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    Significant changes like adding or removing options/features. A '2016 model' may or may not have a certain option (which can still be added/deducted in things like price guides if the item has meaningful 'value') but less frequent but very significant style changes which are an important element to most consumers are more difficult to assess if they can't be identified by something like model years.

    Many of the improvements/updates Tesla does throughout the year don't necessarily add to or notably change the value of a car like a major style change can. This is, again, why I feel model years are important for at least identifying and reflecting significant year to year style changes.
     
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  18. CapeOne

    CapeOne Member

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    That was one of my main points (more outlined in my other "KBB, NADA, Edmunds and valuing Teslas" thread) and Tesla may very well fall into the same model year schedule in the future and I hope they do for reasons I've posted.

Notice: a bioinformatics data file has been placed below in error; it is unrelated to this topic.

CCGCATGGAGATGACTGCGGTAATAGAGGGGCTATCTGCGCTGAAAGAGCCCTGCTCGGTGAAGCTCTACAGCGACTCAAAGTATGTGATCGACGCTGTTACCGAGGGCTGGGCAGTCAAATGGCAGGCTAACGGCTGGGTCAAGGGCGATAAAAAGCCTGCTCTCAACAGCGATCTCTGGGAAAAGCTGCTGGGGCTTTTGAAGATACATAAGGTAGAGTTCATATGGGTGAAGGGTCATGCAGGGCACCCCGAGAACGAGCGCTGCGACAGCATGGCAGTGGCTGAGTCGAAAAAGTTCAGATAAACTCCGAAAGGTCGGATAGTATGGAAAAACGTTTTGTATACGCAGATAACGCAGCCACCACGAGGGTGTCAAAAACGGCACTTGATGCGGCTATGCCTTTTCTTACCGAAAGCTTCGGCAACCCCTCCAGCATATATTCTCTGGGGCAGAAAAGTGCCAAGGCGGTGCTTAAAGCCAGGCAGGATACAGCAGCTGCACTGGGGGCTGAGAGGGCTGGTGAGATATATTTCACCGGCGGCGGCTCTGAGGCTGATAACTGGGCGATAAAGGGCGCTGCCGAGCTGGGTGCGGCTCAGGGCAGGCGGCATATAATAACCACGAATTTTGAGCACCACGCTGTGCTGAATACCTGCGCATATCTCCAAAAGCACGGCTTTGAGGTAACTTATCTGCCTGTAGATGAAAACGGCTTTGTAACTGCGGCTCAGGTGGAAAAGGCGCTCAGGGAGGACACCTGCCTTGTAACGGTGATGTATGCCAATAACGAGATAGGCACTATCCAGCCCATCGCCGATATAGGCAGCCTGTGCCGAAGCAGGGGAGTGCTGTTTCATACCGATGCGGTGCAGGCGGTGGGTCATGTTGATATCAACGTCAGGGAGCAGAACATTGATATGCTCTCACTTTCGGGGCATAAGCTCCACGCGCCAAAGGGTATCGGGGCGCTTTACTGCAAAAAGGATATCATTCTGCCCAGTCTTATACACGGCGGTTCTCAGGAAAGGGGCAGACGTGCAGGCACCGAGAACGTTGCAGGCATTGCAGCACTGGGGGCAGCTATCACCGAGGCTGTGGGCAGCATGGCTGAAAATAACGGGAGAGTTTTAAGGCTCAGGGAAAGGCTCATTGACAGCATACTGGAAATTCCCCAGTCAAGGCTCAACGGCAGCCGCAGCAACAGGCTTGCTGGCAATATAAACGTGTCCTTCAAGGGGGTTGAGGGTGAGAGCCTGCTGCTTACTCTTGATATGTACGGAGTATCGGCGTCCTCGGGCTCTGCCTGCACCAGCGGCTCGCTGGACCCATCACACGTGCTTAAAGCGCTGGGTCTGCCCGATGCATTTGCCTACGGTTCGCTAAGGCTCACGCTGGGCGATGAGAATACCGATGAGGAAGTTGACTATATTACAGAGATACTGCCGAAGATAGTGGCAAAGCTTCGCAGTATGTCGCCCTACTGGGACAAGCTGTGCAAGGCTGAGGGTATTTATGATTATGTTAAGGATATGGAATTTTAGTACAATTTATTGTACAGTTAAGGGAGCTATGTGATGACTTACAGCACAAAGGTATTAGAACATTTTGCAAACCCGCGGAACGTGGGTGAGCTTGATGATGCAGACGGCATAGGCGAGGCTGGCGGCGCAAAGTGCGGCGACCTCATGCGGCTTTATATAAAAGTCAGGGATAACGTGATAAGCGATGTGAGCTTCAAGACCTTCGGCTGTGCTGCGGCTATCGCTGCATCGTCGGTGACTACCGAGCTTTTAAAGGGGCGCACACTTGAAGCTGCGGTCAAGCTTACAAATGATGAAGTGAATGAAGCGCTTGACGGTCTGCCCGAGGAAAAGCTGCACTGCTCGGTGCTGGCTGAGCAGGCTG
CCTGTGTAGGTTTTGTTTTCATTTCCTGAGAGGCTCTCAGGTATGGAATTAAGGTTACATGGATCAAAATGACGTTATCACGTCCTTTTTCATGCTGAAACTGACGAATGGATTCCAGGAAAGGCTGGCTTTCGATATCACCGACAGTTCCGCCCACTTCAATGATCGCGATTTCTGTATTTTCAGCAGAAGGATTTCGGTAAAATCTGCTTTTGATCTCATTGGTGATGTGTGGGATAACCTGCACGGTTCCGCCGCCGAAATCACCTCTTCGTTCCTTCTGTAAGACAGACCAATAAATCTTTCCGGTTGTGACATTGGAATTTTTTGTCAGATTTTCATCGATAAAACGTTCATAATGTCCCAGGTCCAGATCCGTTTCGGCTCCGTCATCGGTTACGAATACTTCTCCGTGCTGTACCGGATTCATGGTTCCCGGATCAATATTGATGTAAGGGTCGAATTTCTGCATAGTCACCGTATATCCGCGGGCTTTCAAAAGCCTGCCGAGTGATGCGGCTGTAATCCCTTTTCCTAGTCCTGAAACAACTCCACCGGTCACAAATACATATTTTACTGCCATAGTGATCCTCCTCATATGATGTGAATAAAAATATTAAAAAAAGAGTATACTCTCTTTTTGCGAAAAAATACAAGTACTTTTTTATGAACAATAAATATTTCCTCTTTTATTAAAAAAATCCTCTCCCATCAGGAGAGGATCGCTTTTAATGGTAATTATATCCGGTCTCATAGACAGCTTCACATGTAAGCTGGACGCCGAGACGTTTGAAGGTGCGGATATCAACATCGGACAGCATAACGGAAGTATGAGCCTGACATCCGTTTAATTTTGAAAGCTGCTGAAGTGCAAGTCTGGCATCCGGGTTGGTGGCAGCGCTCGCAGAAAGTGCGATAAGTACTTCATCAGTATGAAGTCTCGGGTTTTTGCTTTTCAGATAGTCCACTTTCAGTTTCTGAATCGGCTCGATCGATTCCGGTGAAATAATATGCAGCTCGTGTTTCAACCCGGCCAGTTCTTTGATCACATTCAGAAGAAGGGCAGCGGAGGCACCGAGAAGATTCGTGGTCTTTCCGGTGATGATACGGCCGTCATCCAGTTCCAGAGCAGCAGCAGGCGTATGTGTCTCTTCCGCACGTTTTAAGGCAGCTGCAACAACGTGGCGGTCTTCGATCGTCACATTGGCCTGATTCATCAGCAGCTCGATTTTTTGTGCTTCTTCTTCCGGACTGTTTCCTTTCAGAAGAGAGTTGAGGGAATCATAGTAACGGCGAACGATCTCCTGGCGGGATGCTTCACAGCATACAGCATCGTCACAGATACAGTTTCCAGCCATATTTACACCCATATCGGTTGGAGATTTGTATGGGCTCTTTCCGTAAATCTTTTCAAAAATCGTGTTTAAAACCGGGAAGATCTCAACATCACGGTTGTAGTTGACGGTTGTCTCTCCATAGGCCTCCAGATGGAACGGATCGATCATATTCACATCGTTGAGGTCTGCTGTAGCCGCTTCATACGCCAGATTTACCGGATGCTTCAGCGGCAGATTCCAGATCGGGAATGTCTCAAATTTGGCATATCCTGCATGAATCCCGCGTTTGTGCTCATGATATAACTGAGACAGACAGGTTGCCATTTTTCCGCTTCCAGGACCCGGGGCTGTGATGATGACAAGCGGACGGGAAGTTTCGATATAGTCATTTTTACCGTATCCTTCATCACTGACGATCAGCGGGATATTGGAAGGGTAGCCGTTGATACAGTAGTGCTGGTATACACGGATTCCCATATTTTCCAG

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  19. bkp_duke

    bkp_duke Member

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    Because the idea of traditional model years is a hold over from a stupid and failed system?
     
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  20. CapeOne

    CapeOne Member

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    Not using model years for things like cars, trucks, motorcycles, motorhomes and other higher dollar manufactured items that tend to be sold and traded over and over is failing to recognize how people react to, shop, evaluate, appraise, etc. these types of goods now and in the future based on style and other significant changes that can be tied to model years.

    Someone looking at ‘2010’ models shouldn’t have to wonder if the car is the old style or new style or if a price guide/source reflects the old style or new style.

    Someone ordering a car or having one on order shouldn’t have to wonder if it will arrive with the facelift nose or the old nose. With model years, when you order a ‘2016’ you know what it will look like. No wondering, questions, etc.

    Model years just make sense for several reasons for products like cars and the like.